Local Politics

Mayor says transportation key to Raleigh's future

Posted March 4, 2013

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— Providing residents and visitors with options on how to get around will be critical to Raleigh's future growth and vitality, Mayor Nancy McFarlane said Monday.

In her annual State of the City address, McFarlane outlined Raleigh's recent achievements and laid out some priorities for continued success.

"Raleigh is not only a good place to start a business, but Raleigh is a great place to grow," she said, "and we are growing."

The city's tax base grew by $448 million last year, and during the first two months of 2013, Raleigh has landed 11 business relocations or expansions, which total 425 jobs and $55.4 million in capital investment, she said.

Raleigh's unemployment rate is 6.7 percent, compared with 9.2 percent for North Carolina and 7.8 percent nationally.

The city must continue to invest in necessary infrastructure, such as its water and sewer systems, as well as in parks and amenities that improve the local quality of life, she said. Securing the former Dorothea Dix Hospital campus for a 325-acre urban park near downtown is a "once-in-a-lifetime opportunity" for Raleigh.

2012 Downtown Raleigh Skyline Mayor upbeat on Raleigh's present, future

Raleigh Mayor Nancy McFarlane Raleigh mayor gives State of the City address

"We know it will be a place of central importance to people in the state and in Raleigh," she said. "We want to develop this park into what everyone wants."

McFarlane also praised the local efforts to land the International Bluegrass Music Association's annual awards festival, which will be held downtown in September. She noted that arts provide $143 million for the local economy.

"I think we're well on our way to becoming the Southern capital of arts and culture," she said.

As the city grows, however, Raleigh must focus more on transit, the mayor said.

"Transportation is going to be key," she said. "How we plan our future growth is going to revolve around how we get around."

The project to transform a vacant warehouse on the western edge of downtown into Union Station for future train and bus service will be "transformational," McFarlane said. Raleigh also is working to redesign major thoroughfares to make them more accessible to pedestrians and cyclists.

"Raleigh is focused on being a city where people want to live, and what people want is options," she said. "We are dedicated to being a multi- modal city."

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  • WooHoo2You Mar 5, 2013

    Transportation is the key to America's future as well, especially the transportation used to transport Obama back to Chicago after his reign ends.- Paladin2

    He could be spending a RECORD NUMBER OF VACATION DAYS and many trips to The Ranch...wonder how much that "transportation" costs us under the last guy...

  • Terkel Mar 5, 2013

    JustaName, the park is across from the prison and the surrounding neighborhoods have questionable characters rambling the streets or sitting on corners in groups. I don't want to live there, do you?

  • Relic Mar 5, 2013

    Other than getting the IBGM Awards, the rest of this stuff is overwhelmingly generic.

  • superman Mar 5, 2013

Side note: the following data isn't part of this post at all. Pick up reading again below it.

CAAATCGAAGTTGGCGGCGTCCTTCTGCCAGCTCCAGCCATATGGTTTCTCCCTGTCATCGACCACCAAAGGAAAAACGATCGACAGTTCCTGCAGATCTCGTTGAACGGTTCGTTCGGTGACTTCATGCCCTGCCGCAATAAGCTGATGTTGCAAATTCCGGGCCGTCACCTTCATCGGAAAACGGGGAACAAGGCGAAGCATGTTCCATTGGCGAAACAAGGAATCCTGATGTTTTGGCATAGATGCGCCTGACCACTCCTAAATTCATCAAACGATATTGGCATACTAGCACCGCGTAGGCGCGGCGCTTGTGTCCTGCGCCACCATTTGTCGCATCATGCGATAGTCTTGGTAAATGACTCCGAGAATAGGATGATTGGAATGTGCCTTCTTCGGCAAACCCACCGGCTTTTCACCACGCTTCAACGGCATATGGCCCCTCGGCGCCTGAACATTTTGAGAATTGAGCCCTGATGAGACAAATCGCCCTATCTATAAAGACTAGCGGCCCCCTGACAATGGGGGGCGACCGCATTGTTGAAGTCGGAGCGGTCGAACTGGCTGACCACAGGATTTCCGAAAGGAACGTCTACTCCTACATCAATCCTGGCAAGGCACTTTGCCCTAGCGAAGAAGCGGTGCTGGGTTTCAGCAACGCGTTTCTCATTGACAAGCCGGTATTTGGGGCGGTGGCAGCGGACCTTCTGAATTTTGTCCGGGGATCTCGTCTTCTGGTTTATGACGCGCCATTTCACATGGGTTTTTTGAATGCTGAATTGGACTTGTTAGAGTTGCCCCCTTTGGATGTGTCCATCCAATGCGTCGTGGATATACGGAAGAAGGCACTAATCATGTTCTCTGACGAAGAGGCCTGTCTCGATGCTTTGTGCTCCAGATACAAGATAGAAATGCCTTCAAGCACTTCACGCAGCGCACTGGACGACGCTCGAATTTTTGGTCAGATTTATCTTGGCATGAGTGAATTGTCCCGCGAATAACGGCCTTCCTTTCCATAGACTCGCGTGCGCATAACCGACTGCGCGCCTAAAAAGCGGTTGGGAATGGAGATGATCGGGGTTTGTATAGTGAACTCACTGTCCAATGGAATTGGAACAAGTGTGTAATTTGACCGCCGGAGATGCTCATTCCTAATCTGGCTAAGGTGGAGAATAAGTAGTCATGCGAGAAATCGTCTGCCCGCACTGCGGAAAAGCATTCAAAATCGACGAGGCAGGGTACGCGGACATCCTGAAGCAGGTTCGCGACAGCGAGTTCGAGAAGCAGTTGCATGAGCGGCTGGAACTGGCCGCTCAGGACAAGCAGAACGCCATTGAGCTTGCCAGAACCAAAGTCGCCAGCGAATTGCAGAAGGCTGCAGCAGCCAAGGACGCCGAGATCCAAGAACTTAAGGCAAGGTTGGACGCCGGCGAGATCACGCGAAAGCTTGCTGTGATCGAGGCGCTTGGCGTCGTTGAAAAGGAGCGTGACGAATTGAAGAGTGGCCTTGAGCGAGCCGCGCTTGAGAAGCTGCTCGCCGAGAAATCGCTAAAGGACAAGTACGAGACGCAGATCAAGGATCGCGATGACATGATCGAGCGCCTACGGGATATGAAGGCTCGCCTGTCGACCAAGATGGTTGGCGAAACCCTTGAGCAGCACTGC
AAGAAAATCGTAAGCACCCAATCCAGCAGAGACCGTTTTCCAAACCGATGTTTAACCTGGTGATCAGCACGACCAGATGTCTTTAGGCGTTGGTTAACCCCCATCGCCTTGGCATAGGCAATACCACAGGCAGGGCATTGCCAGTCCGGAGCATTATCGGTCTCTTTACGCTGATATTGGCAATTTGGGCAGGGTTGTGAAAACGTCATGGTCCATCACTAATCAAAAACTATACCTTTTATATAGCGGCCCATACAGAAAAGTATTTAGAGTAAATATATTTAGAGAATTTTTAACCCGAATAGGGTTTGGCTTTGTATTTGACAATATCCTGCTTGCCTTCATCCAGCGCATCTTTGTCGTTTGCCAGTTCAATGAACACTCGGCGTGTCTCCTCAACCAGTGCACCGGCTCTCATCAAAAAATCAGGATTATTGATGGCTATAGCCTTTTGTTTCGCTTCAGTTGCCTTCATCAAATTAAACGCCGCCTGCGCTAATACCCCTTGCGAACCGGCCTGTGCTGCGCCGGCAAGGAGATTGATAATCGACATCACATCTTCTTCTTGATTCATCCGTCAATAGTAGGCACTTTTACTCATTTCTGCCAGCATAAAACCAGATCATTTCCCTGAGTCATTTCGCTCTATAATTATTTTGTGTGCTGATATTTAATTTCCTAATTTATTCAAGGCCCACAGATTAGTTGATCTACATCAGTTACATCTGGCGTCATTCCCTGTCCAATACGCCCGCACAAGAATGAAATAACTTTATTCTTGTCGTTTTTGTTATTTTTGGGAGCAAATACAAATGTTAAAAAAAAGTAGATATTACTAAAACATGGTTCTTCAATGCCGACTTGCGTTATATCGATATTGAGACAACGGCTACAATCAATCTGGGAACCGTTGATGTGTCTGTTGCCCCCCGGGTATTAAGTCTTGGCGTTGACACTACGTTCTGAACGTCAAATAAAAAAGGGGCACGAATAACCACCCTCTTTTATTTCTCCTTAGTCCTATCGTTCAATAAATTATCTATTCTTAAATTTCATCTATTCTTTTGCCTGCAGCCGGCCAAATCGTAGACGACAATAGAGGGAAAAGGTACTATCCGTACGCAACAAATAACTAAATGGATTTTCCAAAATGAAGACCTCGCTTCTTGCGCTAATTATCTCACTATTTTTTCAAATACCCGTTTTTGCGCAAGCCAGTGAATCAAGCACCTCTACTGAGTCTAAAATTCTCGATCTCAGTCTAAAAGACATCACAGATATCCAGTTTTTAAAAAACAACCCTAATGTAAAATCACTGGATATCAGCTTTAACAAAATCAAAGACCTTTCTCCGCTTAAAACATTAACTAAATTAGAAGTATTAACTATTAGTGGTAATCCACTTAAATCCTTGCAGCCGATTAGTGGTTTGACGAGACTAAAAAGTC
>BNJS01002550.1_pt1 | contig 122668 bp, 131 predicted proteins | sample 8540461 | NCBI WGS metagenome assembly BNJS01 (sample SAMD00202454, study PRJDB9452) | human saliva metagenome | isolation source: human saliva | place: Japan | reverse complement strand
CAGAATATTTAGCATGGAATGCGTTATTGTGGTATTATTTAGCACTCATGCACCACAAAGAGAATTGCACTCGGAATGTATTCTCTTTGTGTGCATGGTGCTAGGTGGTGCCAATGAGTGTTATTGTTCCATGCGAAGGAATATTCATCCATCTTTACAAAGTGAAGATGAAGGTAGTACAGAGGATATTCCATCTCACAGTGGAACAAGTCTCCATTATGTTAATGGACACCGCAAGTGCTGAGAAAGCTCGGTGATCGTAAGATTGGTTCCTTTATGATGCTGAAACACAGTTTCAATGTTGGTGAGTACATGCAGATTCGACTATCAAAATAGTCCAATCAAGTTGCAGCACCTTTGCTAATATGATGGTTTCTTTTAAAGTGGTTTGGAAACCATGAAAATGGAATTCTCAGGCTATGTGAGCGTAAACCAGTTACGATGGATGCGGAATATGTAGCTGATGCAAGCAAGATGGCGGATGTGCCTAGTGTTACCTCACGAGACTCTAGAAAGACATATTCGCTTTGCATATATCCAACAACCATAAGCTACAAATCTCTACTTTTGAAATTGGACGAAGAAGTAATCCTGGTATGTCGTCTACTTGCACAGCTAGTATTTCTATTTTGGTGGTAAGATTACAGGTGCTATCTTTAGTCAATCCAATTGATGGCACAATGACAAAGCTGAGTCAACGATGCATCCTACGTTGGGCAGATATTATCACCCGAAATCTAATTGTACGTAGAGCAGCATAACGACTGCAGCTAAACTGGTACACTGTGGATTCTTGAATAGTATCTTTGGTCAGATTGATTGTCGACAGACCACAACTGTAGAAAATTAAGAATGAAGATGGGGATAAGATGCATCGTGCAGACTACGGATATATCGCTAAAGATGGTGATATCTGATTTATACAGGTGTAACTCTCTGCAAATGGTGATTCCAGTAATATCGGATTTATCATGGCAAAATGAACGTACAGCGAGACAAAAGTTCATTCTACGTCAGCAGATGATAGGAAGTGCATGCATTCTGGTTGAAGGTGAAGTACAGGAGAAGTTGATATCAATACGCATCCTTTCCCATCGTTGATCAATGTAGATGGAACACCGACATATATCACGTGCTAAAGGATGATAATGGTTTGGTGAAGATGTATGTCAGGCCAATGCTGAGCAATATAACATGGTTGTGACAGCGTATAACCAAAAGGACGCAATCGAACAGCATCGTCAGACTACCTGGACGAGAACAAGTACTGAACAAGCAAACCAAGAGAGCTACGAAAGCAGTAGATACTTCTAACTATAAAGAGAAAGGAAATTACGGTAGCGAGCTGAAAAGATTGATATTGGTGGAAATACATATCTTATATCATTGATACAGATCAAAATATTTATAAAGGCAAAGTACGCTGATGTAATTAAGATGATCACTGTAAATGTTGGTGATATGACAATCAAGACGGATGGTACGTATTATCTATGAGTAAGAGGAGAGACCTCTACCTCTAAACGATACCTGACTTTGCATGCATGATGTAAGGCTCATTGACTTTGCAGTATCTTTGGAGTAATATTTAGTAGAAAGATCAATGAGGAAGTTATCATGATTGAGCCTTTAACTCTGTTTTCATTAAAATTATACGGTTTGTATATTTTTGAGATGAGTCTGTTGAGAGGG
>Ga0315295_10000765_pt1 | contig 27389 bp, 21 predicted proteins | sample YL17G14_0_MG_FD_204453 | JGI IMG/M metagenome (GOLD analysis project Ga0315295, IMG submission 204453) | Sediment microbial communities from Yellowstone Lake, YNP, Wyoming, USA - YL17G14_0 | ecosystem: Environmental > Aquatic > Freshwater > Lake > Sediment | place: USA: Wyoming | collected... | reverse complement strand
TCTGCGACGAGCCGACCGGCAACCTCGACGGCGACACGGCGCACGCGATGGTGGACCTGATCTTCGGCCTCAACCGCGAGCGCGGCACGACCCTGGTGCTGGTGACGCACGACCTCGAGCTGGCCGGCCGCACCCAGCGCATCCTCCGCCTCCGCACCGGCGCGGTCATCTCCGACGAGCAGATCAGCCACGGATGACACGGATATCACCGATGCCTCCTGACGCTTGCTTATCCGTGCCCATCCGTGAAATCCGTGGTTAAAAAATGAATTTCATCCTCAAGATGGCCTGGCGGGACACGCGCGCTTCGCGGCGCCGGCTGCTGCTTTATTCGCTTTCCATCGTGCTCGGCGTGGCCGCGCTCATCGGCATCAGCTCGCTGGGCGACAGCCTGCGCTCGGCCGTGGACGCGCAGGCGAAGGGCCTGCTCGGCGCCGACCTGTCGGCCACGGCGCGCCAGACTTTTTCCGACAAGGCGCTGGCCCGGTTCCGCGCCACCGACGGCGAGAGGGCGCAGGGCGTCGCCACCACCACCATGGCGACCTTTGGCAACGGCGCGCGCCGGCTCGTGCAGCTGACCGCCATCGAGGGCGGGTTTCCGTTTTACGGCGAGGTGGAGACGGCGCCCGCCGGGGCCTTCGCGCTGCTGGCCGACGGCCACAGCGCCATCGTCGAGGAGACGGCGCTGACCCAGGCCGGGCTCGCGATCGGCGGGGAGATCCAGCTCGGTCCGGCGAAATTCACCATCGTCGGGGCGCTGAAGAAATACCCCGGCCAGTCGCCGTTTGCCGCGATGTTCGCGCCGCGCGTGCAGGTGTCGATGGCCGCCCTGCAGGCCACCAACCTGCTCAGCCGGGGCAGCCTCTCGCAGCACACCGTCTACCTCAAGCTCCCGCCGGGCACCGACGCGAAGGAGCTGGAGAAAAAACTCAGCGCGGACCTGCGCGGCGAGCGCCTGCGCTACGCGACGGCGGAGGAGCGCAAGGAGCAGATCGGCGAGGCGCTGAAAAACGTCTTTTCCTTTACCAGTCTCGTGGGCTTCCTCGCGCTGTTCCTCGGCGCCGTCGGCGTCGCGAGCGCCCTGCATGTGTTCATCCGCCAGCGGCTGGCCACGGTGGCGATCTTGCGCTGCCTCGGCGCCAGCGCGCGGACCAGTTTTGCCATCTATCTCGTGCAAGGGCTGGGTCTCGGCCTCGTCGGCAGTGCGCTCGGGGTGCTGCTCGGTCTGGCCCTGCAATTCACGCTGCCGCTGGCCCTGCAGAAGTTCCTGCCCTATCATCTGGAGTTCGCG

The mayor is so right about the Dix property. When else can you get free land from the state and then the state pays to use the land they gave away. Certainly a sweet once in a lifetime deal. A 300 acre park downtown. So wonderful. It will give the homeless and beggers more space to beg. There are several parks around Wake County and people not likely to drive from surrounding areas past neighborhood parks to go downtown.

  • Paladin2 Mar 5, 2013

    Transportation is the key to America's future as well, especially the transportation used to transport Obama back to Chicago after his reign ends.

  • PickAnotherID Mar 5, 2013

    Complaining about partially full buses, how full they get depends on where they are on their route and the time of day.

    And the transportation issue doesn't just revolve around Raleigh. 7 of the 14 TTA routes people depend on to make a living and support their families don't go anywhere near Raleigh.

    As for 'Light Rail', I don't see it as being the magic bullet to regional transportation issues, but it is a necessary part of a coherent and integrated regional transportation system. Which is something we don't have at the moment.

  • Nope Mar 5, 2013

    Retro-fitting a rail system won't work. From where to where? We don't have one concentrated business area. If you look at NYC, the towns grew around the rail stops that lead to the city. It makes sense. We don't have that structure here.

  • Honesty first Mar 5, 2013

    Why do cities use the full size buses when they are never more than 25% full? These buses must cost more when purchased and use more fuel than smaller models. Just makes no sense. I saw 2 this morning and one appeared to have 3 people on it and the other bus looked empty.

  • dmccall Mar 5, 2013

    NO. The key to our future is business and innovation. We need a mayor who understands BUSINESS and JOBS.

    I'm getting tired of politicians finding every moment possible to force a 2 billion dollar (or more) outlay for a transportation service to serve unique 7,000 riders each day.

  • lessismore Mar 5, 2013

    KCfoxie.... you are totally correct. Raleigh needs a rail system and it would definitely be a good investment.

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